- Search Collections /
- Open Collections /
- Browse Collections /
- UBC Theses and Dissertations /
- Comparative statistical hydroclimatology of glacial...
Open Collections
UBC Theses and Dissertations
Featured Collection
UBC Theses and Dissertations
Comparative statistical hydroclimatology of glacial and nival rivers in southwest Yukon and northwest… Fleming, Sean William 2004
pdf
Page Metadata
Item Metadata
Title | Comparative statistical hydroclimatology of glacial and nival rivers in southwest Yukon and northwest British Columbia |
Creator |
Fleming, Sean William |
Date Issued | 2004 |
Description | A diverse suite of nonparametric statistical and time series analysis techniques was applied to historical streamflow data from five glacier-fed and four snowmelt-fed rivers in the southwest Canadian subarctic, in order to determine whether, and if so, how the two fluvial regimes respond differently to variability in climatic forcing. Four types of streamflow variability dynamics, corresponding to four timescales of climatic forcing, were considered. Methodological development was also performed as appropriate. Results were as follows. At the seasonal level, the annual hydrographs of glacial and nival rivers differed in virtually every aspect of their flow magnitude and timing. Glacial rivers exhibited higher water resource productivity throughout the year and an extended freshet, and glacial cover was of similar importance to basin scale in determining annual hydrologic cycle amplitude, probably reflecting negative mass balance trends. High-frequency interannual streamflow fluctuations were then corifirmed to be strongly attenuated by watershed glacierization, but the effect was statistically significant only for robust metrics of freshet flow and timing and overall yearly flow magnitude. The dampening mechanism responsible appears restricted to variability timescales of roughly two years or less, consistent with separate analyses of lower-frequency behaviour. Glacial and nival rivers in the study area were then demonstrated to exhibit selective teleconnectivity to the Arctic Oscillation and El Nino-Southern Oscillation, respectively, from a net annual water resource perspective; this reflects a broader decoupling of glacial and nival yearly discharge anomalies. Seasonal responses were more complex. At the longest timescale considered, presence or absence of watershed glacierization was shown to control whether rivers here grew larger or smaller, respectively, in response to historically-observed climatic changes. Progressive shifts in annual hydrograph form were also observed and linked to glacierization. The results were in all cases readily physically interpretable, underscored the dramatic impacts of glacierization upon water resource variability, and strongly confirmed and extended existing understanding of glacial-nival hydroclirnatologic contrasts. In particular, this is the first study to examine the comparative hydroclimatology of glacial and nival rivers at a broad range of variability timescales using a single dataset, affording a more comprehensive view of such watershed dynamical processes. |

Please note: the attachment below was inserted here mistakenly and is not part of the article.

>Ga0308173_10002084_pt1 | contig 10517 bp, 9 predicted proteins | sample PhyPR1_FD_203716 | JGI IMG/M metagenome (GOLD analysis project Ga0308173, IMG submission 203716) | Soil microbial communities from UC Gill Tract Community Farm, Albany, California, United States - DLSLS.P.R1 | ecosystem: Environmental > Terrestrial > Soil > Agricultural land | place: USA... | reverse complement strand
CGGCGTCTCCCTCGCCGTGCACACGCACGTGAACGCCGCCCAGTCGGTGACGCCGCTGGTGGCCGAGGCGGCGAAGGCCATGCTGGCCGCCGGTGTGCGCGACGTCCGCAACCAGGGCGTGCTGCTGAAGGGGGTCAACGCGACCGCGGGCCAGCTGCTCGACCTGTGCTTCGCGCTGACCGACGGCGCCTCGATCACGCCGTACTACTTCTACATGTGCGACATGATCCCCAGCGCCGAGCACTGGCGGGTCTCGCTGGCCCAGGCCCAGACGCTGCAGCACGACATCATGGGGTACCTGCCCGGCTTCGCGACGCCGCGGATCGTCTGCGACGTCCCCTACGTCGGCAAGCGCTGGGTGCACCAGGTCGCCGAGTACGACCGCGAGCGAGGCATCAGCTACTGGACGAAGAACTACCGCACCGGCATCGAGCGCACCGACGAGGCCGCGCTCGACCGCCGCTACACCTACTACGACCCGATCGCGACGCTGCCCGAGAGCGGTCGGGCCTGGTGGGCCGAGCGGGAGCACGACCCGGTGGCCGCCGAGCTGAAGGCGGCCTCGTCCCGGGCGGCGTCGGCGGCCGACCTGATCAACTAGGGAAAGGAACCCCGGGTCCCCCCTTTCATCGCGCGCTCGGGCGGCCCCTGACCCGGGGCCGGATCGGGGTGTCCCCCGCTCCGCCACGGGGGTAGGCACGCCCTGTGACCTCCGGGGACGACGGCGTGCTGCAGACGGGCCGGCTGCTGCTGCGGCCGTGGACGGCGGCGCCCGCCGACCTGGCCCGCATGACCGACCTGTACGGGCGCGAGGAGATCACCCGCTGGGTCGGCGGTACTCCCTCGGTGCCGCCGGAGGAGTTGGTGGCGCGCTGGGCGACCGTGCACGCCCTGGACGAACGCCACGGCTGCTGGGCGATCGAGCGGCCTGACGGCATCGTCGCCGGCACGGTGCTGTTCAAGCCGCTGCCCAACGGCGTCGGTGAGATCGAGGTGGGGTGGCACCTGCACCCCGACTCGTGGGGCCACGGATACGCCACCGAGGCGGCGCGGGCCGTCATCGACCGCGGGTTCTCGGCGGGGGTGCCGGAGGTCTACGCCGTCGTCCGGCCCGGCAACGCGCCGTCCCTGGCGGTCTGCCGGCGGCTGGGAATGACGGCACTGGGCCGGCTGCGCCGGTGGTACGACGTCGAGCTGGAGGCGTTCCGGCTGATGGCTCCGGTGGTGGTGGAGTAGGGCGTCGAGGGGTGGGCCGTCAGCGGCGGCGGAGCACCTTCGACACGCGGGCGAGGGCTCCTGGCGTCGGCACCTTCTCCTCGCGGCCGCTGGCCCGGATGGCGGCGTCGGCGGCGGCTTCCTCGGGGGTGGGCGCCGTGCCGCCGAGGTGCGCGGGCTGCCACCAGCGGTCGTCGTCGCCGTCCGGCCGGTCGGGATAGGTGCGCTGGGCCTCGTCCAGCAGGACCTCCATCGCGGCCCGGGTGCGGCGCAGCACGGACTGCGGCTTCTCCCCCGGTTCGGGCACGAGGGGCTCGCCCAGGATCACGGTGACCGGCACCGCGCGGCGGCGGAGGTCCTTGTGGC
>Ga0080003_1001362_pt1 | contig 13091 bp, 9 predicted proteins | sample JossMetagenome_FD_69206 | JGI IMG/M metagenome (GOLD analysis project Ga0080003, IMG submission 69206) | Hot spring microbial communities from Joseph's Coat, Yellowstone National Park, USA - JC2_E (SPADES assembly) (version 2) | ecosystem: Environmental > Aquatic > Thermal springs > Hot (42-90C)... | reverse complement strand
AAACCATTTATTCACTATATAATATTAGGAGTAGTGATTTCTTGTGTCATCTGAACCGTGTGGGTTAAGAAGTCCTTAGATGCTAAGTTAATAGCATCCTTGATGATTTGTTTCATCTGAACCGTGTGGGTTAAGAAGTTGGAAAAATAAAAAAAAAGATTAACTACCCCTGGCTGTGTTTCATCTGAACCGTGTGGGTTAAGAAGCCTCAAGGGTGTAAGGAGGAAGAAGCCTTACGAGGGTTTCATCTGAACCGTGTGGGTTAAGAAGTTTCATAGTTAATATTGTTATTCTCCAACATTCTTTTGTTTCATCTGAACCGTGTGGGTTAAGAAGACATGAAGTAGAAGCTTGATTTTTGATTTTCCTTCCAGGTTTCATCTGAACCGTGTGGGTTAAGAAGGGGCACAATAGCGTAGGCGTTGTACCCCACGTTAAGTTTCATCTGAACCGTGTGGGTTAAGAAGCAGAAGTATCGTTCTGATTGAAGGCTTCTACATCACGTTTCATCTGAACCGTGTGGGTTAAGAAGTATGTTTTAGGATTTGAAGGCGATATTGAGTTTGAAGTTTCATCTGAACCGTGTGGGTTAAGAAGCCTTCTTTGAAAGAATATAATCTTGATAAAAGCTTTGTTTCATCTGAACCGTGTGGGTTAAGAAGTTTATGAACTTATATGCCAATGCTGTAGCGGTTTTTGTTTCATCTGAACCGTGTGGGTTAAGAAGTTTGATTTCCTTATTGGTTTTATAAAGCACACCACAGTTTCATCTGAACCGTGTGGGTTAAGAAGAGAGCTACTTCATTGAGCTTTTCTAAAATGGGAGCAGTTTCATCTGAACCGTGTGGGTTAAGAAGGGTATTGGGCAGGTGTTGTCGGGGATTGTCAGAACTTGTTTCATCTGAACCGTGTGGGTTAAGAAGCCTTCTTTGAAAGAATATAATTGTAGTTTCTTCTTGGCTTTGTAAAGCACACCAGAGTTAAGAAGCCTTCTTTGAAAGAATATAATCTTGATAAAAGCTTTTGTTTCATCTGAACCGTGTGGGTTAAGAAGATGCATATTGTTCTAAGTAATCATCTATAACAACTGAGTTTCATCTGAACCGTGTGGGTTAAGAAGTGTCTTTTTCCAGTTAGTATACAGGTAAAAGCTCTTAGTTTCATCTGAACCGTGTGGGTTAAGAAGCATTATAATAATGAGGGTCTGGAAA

Genre |
Thesis/Dissertation |
Type |
Text |
Language | eng |
Date Available | 2009-12-23 |
Provider | Vancouver : University of British Columbia Library |
Rights | For non-commercial purposes only, such as research, private study and education. Additional conditions apply, see Terms of Use https://open.library.ubc.ca/terms_of_use. |
DOI | 10.14288/1.0052752 |
URI | http://hdl.handle.net/2429/17297 |
Degree |
Doctor of Philosophy - PhD |
Program |
Oceanography |
Affiliation |
Science, Faculty of Earth, Ocean and Atmospheric Sciences, Department of |
Degree Grantor | University of British Columbia |
Graduation Date | 2005-05 |
Campus |
UBCV |
Scholarly Level | Graduate |
Aggregated Source Repository | DSpace |
Download
- Media
- 831-ubc_2005-994759.pdf [ 13.94MB ]
- Metadata
- JSON: 831-1.0052752.json
- JSON-LD: 831-1.0052752-ld.json
- RDF/XML (Pretty): 831-1.0052752-rdf.xml
- RDF/JSON: 831-1.0052752-rdf.json
- Turtle: 831-1.0052752-turtle.txt
- N-Triples: 831-1.0052752-rdf-ntriples.txt
- Original Record: 831-1.0052752-source.json
- Full Text
- 831-1.0052752-fulltext.txt
- Citation
- 831-1.0052752.ris
Full Text
Cite
Citation Scheme:
Usage Statistics
Share
Embed
Customize your widget with the following options, then copy and paste the code below into the HTML
of your page to embed this item in your website.
<div id="ubcOpenCollectionsWidgetDisplay">
<script id="ubcOpenCollectionsWidget"
src="{[{embed.src}]}"
data-item="{[{embed.item}]}"
data-collection="{[{embed.collection}]}"
data-metadata="{[{embed.showMetadata}]}"
data-width="{[{embed.width}]}"
async >
</script>
</div>
Our image viewer uses the IIIF 2.0 standard.
To load this item in other compatible viewers, use this url:
http://iiif.library.ubc.ca/presentation/dsp.831.1-0052752/manifest